There’s little doubt that education and opportunity are tightly joined in the twenty-first-century economy. Almost every week brings a new study demonstrating that highly skilled workers are being rewarded with stronger pay and excellent working conditions, while Americans with few skills are struggling mightily. This has become a major theme of the presidential campaign—and a rallying cry for the so-called "reformicons."
Expanding educational achievement, then, appears to be a clear route to expanding economic opportunity. Yet much of our public discourse ends here. Of course more young Americans need better education in order to succeed. But what kind of education: Is the goal “college for all”? What do we mean by “college”? Do our young people mostly need a strong foundation in academics? What about so-called “non-cognitive” skills? Should technical education make a comeback?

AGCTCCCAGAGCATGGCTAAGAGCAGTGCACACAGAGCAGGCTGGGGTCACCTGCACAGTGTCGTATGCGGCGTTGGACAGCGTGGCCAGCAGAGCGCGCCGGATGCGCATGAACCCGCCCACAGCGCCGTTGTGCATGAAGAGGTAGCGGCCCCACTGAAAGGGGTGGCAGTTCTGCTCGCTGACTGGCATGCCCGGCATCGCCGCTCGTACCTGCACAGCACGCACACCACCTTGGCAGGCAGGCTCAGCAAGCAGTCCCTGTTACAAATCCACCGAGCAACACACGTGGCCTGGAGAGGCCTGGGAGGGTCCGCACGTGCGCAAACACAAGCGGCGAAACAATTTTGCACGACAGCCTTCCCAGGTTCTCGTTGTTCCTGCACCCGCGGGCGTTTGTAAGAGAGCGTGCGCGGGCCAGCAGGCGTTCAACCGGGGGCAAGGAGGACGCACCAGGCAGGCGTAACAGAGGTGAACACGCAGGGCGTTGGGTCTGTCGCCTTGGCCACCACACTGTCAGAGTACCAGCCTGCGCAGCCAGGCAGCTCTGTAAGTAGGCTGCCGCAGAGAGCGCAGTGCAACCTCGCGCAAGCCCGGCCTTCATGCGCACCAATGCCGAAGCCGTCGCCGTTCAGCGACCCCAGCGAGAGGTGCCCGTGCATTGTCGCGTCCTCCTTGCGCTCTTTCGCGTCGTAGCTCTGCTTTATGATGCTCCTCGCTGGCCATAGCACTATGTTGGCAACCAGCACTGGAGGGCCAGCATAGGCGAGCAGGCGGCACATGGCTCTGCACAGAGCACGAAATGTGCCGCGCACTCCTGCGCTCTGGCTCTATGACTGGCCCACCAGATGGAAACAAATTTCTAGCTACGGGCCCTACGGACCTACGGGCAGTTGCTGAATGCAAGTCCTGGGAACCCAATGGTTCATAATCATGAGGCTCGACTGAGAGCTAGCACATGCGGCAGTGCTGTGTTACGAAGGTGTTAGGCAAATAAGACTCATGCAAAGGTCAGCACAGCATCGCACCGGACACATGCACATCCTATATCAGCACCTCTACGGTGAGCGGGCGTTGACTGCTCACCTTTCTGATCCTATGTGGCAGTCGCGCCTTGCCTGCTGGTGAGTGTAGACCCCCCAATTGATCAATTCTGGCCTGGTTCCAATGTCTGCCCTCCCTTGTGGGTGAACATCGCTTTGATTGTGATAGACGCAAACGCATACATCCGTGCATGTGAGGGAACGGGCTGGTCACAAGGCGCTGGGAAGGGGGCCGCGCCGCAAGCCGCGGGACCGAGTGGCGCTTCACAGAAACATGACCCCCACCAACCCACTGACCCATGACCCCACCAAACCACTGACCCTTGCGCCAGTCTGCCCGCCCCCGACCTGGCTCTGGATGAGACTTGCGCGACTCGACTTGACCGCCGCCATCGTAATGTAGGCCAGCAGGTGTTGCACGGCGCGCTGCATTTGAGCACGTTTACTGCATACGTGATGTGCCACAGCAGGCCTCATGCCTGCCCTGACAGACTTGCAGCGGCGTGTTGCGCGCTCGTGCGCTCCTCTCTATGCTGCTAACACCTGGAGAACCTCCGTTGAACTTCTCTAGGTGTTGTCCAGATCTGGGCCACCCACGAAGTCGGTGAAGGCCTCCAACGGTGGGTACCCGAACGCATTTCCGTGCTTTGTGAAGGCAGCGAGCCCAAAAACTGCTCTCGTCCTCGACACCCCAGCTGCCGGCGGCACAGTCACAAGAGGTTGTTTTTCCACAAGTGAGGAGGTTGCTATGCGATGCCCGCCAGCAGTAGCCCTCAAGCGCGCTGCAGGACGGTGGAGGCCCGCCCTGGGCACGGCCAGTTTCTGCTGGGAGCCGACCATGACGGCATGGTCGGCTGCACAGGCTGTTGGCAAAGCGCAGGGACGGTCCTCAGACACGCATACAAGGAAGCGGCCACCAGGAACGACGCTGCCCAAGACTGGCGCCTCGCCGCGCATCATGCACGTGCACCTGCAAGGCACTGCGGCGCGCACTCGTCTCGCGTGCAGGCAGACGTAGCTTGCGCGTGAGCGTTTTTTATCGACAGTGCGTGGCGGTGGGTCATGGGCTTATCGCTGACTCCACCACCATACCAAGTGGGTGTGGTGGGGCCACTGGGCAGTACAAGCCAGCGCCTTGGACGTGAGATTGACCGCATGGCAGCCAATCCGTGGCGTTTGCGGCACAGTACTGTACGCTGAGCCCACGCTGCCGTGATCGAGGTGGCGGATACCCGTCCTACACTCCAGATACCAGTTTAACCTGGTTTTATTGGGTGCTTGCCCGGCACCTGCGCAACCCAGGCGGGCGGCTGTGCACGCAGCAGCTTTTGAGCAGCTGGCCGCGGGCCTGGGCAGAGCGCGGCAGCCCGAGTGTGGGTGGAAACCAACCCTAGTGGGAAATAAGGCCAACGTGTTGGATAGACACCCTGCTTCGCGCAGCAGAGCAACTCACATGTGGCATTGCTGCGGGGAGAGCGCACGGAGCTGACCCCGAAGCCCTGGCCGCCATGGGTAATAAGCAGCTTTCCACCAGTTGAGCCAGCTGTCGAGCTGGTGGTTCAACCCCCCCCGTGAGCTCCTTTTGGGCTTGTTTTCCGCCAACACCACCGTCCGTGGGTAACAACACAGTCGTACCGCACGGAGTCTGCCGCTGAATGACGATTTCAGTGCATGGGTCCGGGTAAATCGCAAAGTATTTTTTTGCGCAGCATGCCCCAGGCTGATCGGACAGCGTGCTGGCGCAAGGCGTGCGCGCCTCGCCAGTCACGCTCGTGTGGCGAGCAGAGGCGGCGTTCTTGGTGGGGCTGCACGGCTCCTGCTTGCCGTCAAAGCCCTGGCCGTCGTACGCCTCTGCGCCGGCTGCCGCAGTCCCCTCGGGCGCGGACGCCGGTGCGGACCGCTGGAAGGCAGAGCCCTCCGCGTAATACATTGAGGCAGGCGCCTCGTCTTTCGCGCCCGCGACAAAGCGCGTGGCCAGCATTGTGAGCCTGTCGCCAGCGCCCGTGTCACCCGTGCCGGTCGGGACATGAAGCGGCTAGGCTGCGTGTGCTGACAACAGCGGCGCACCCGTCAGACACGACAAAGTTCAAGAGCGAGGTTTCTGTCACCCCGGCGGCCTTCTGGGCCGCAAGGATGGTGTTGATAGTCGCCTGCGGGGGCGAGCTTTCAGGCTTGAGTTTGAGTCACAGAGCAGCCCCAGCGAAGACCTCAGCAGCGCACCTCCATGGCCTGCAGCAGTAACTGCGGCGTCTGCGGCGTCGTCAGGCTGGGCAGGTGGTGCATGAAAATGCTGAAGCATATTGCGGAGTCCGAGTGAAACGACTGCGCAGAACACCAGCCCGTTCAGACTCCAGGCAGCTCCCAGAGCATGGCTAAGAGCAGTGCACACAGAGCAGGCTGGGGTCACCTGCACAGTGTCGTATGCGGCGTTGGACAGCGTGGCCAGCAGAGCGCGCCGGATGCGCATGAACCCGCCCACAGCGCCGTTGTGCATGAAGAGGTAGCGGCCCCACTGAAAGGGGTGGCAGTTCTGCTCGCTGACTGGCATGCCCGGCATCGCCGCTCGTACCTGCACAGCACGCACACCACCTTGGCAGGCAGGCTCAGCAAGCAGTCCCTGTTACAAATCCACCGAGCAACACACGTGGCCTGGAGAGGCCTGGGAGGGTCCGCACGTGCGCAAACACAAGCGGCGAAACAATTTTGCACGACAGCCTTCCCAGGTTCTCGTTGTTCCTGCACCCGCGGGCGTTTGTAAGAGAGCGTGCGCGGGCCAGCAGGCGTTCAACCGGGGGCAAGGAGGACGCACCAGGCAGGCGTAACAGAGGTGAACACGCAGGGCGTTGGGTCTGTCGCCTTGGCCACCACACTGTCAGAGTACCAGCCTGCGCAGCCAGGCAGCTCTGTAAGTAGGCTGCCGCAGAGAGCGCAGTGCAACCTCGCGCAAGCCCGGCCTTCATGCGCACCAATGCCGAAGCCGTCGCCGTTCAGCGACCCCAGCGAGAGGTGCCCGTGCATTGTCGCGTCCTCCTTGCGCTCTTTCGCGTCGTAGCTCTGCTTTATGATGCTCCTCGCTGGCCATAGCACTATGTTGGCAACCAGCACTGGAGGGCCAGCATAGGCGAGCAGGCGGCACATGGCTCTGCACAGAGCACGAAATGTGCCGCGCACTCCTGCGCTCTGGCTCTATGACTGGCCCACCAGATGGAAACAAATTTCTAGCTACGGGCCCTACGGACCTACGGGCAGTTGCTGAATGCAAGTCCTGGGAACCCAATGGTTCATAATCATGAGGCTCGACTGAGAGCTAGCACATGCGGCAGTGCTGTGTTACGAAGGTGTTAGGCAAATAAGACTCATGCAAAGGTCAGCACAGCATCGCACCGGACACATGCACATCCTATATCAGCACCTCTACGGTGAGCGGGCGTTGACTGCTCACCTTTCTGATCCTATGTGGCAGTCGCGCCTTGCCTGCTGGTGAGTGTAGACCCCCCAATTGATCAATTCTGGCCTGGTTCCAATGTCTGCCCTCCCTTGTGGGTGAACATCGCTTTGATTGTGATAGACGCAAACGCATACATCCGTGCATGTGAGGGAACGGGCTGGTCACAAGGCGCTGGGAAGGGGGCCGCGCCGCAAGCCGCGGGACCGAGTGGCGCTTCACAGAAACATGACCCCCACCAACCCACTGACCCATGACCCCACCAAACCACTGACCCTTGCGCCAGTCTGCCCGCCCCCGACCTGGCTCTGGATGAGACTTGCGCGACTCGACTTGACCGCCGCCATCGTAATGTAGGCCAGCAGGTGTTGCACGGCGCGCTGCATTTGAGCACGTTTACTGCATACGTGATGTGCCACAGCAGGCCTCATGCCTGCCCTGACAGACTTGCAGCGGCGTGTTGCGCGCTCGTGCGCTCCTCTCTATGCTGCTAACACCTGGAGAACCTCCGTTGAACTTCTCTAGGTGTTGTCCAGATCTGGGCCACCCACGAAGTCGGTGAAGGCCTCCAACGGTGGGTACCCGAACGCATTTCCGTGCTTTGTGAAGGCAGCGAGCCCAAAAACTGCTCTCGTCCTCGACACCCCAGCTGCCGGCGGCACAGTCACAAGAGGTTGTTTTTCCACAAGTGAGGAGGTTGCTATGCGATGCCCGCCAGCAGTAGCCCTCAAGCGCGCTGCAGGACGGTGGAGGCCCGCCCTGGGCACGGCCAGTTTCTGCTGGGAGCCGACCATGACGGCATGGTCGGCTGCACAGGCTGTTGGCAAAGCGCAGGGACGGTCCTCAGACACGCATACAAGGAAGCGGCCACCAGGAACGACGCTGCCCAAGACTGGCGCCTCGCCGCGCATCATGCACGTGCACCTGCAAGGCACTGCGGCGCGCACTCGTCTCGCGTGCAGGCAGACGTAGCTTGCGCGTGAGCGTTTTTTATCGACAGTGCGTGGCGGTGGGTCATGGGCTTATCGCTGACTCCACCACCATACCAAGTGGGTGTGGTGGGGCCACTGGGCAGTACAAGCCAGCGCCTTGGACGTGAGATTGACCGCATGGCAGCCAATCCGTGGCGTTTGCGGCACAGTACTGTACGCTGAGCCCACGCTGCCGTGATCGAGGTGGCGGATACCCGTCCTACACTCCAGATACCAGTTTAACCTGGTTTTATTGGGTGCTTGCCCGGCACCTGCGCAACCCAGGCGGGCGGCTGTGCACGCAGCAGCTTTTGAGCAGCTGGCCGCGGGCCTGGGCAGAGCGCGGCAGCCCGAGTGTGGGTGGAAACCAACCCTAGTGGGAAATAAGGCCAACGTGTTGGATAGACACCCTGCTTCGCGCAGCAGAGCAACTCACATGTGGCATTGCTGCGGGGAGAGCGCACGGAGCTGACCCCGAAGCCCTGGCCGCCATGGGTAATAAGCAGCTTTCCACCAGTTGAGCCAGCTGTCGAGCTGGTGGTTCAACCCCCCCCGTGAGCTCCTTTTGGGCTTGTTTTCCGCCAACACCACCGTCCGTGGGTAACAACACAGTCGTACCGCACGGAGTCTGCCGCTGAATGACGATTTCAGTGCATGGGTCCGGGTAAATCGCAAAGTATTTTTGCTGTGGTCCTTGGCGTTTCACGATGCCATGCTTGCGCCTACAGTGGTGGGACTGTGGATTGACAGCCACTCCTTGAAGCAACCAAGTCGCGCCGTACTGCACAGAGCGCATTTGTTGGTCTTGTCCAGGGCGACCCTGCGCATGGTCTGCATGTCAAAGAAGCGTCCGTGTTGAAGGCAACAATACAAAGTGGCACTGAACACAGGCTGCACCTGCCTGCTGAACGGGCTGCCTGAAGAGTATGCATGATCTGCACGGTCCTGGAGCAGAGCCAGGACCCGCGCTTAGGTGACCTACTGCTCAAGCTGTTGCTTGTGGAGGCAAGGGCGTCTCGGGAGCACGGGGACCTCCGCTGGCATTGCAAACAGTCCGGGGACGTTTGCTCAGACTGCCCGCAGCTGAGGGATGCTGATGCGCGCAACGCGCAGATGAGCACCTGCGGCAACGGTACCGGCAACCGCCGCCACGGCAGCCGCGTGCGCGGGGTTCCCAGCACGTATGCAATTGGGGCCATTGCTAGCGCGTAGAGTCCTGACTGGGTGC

These are the questions that Michael Petrilli sets out to answer in his new book, Education for Upward Mobility.
John Corlett - President and Executive Director, The Center for Community Solutions
Steve Dackin - Superintendent of School and Community Partnerships, Columbus State Community College
The Honorable Bill Patmon - Ohio House of Representatives, District 10
Mary Mogan Edwards - Education reporter, The Columbus Dispatch